the Gulf Islands

Butchart Gardens, Tod Inlet

Monday, October 11, 2010S.V. CAMBRIA

The Sunken Garden which looks out to Tod Inlet.

We waited the weekend for the big storm to hit, but all we saw was some rain and a little wind. That's not to say that it didn't arrive.  It did.  But the protection in Telegraph Harbour is such that we didn't see much of it.  So, with a good forecast in hand, we left the marina Sunday afternoon and made our way south to Tod Inlet in fjord-like Saanich Inlet.

It's the quintessential Pacific Northwest anchorage bounded by steep tree-covered slopes on one side and gentle hills on the other where there's a provincial park on the land which used to house the employees of the Portland cement plant.  Foundations and parts of buildings still exist, but the only sign of the factory is a tall kiln stack.  There is, however, a system of trails that leads to the parking lot of the world-famous Butchart Gardens – the main reason for our visit.

Jennie Butchart began cultivating her gardens in 1904, shortly after a summer home was built adjacent to her husband's cement factory.  Aided by professional landscapers and workers from the factory, she first created the Japanese Garden, which slopes from the house's lawn down to Butchart Cove where people are able to moor and have access to the back entrance of the gardens during the summer months.  The Sunken Garden, my personal favourite, was next – a challenge she couldn't resist after the company had exhausted the site's limestone quarry.  Later came the Rose Garden, the Italian Garden and the Mediterranean Garden to name a few.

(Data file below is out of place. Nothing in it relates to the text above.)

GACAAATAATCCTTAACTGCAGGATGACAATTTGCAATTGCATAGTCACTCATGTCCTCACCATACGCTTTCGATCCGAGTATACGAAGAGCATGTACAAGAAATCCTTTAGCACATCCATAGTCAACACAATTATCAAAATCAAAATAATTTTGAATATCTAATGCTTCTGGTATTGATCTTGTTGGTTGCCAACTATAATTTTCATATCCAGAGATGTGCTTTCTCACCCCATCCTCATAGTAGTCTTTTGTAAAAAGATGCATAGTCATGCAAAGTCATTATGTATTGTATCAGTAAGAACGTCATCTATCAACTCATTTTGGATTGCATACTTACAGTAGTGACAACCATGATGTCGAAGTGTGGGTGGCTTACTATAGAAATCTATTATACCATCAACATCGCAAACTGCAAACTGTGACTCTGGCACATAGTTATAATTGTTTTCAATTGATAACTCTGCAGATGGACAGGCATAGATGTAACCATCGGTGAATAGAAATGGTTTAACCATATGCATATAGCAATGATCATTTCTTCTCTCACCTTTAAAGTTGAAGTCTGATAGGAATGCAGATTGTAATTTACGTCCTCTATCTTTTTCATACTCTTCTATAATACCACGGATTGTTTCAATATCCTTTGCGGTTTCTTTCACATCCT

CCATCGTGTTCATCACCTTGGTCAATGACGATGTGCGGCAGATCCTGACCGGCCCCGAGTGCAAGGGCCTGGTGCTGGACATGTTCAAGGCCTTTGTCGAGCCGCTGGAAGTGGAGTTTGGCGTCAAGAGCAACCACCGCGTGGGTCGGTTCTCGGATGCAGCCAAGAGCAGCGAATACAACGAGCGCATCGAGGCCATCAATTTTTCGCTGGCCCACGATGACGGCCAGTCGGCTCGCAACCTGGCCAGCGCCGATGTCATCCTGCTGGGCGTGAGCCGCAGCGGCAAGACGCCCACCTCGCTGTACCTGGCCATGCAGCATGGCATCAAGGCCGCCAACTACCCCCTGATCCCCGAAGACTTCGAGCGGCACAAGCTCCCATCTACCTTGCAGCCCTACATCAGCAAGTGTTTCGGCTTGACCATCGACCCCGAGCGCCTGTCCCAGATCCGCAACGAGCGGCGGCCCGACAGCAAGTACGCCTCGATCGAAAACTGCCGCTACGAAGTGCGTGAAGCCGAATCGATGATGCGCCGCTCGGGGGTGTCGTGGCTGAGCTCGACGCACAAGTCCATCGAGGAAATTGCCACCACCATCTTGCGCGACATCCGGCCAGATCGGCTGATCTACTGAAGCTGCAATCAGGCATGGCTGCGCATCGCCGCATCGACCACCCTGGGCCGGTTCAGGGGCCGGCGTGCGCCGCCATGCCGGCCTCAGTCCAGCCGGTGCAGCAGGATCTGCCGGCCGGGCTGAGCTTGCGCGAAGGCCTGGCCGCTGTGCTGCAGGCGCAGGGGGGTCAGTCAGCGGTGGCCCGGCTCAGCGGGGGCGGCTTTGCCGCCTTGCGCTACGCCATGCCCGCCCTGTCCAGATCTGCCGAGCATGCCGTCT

It was another nice day, so we decided to make our pilgrimage just after lunch.   It was pretty quiet, not surprising for this time of year, with only a fraction of the number of visitors a summer's day would bring through the gate – just the way we like it.  But this is October – the first days of fall – and the roses, along with several other varieties of flowers, aren't in bloom excepting a few persistent stragglers.  A visit, particularly the first one as it was for David, probably isn't worth the price of admission this time of year;  but it was an enjoyable afternoon, nonetheless, and a good way to get off the boat, stretch our legs and do something completely different from being on the water.

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